Gadi Tiechman Dan: Ukraine One Year Later
When Russian tanks rolled into Ukraine more than a year ago, no one imagined that the brutal war would still be raging today. As the world marks this tragic anniversary, host Yael Eckstein welcomes to the podcast Gadi Teichman Dan, who has made numerous trips to Ukraine and Moldova since the war broke out, providing lifesaving assistance with The Fellowship’s Israel staff. Gadi shares his heart for the suffering he has witnessed among the Ukrainian people, as well as his unflagging passion for bringing them aid and comfort. As Russia increases its destruction of Ukraine’s infrastructure, Gadi says the needs of the people are growing even greater. Don’t miss this emotional and eye-opening conversation.
Gadi Teichman Dan is not unfamiliar with the threat and terror of war. As an Israeli who served for three years with the Israel Defense Forces (IDF), Gadi understands the nature of military operations. Living close to the Gaza border, he also knows what it’s like to live under rocket fire.
But nothing prepared him for what he saw and experienced in those early days of the war in Ukraine.
As part of the marketing and communications team with The Fellowship’s Israel office, Gadi spends a good portion of his work visiting the many Fellowship-sponsored projects in Israel and talking with the recipients of Fellowship humanitarian aid. So when The Fellowship opened a makeshift office in Moldova to assist the thousands of refugees fleeing Ukraine in the early days of the war, Gadi went along with other members of the Israeli office.
Because The Fellowship has been on the ground in Ukraine for the past thirty years, providing aid and assistance to orphanages and Holocaust survivors, it was uniquely positioned to immediately respond to the situation in Ukraine when war broke out. But even then, Gadi and the team encountered numerous difficulties in helping the people there.
“Just getting to Moldova, I realized that this was something completely different,” Gadi told podcast host Yael Eckstein, President and CEO of the International Fellowship of Christians and Jews. “Normally, it takes two and a half hours to get to Moldova from Tel Aviv. But the Moldovan air space was closed and my journey took 18 hours.
“Even as I understood the meaning of war, this was a completely different war,” he said. “This was one of the largest military forces invading Ukraine. There was a constant shelling, cities under fire, and so many people having to just stop everything and leave.”
On the ground, as Gadi and the team approached the Moldovan border with Ukraine, he witnessed long lines of cars waiting to cross the border. Mothers—carrying their babies, with older children in tow and lugging suitcases behind—walked for miles in sub-freezing temperatures and snow to find safety and refuge.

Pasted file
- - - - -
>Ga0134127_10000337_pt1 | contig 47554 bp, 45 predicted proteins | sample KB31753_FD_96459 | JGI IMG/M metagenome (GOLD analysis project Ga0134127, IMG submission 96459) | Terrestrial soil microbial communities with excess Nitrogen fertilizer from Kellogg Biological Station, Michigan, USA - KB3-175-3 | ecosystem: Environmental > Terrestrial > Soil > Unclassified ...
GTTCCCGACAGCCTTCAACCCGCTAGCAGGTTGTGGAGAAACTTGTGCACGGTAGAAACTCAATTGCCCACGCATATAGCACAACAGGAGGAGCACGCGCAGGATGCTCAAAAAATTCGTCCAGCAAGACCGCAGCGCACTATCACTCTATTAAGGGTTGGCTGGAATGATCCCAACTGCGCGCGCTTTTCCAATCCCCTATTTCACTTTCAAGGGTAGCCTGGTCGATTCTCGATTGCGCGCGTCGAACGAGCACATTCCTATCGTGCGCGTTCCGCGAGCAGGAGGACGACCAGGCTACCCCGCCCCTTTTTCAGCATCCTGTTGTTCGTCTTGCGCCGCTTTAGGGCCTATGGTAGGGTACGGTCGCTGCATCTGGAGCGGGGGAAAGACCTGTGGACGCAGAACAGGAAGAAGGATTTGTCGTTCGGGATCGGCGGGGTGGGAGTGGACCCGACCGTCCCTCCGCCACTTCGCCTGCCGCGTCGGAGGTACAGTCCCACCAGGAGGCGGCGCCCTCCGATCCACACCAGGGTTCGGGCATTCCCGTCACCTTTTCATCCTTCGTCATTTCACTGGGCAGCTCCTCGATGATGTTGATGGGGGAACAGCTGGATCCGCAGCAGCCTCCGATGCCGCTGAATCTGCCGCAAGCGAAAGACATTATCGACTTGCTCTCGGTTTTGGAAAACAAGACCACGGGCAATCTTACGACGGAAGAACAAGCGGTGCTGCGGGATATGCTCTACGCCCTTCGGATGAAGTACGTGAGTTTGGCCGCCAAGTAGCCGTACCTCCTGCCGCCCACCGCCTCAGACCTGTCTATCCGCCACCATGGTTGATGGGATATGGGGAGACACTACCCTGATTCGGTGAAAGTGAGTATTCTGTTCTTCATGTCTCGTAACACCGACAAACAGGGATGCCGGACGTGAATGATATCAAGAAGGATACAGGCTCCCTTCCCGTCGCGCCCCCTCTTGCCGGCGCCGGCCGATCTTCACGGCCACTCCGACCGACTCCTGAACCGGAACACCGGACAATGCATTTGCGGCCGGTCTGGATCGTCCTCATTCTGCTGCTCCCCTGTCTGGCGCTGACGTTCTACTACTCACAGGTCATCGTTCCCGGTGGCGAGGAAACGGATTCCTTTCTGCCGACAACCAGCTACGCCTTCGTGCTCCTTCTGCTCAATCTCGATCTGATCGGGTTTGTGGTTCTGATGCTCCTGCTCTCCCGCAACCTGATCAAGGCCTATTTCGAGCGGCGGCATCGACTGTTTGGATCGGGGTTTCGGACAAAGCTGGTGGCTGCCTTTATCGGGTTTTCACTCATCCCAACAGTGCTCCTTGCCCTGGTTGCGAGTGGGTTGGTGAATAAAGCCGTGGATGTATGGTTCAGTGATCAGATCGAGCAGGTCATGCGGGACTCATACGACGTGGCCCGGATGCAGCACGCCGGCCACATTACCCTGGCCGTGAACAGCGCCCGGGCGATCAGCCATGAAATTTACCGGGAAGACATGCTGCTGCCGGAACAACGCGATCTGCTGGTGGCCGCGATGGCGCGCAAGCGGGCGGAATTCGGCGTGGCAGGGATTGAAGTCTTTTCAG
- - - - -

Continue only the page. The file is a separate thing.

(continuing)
“Honestly, it was very emotional and very, very difficult. Nothing could prepare me for the things I saw on the border. It was like being in a World War II movie set, but suddenly realizing that this was not a movie. This was real,” Gadi recalled. “Seeing this made me cry. I still get tears in my eyes when I remember it.”
For Gadi, the war in Ukraine was very personal. “I was born in Ukraine, and my family made aliyah (immigrated to Israel) 33 years ago. There’s not a day that passes when I am not thanking my parents for making that decision and for bringing me to Israel,” he said. “I have two children, ages 7 and 8, and I remember talking to this woman, who had two children similar to the ages of my children. She lived in Kiev, and she was talking about how she had to wake up her son and tell him that they had to leave immediately. That could have been me.”
Gadi has since returned to Ukraine on numerous humanitarian visits, and on a recent trip to a town in southern Ukraine nearly occupied by the Russians, he said the people there are suffering just to procure basic needs like water and food. “There is no electricity, so the things that we take for granted are luxuries for them. The people there rely on organizations like ours to provide them with basic needs.”
Since the war broke out, The Fellowship has provided $28 million in emergency aid to help the people of Ukraine—the largest and most comprehensive emergency response in The Fellowship’s 40-year history. They have sent seven planes carrying 95 tons of humanitarian aid to refugees and stranded Ukrainians, rescued more than 1,600 orphans, and brought nearly 5,000 Ukrainian Jews to Israel to begin a new life in the Holy Land.
As the war continues with no end in sight, the needs are only increasing. Gadi wants people to remember that the war and the suffering in Ukraine have not ended. “Even if you’re not hearing about the war on a daily basis in the news, the situation is still very difficult. People still are in danger. People still need the help and support from us. So we need to keep our work going. We need to continue to support the Ukrainian people.”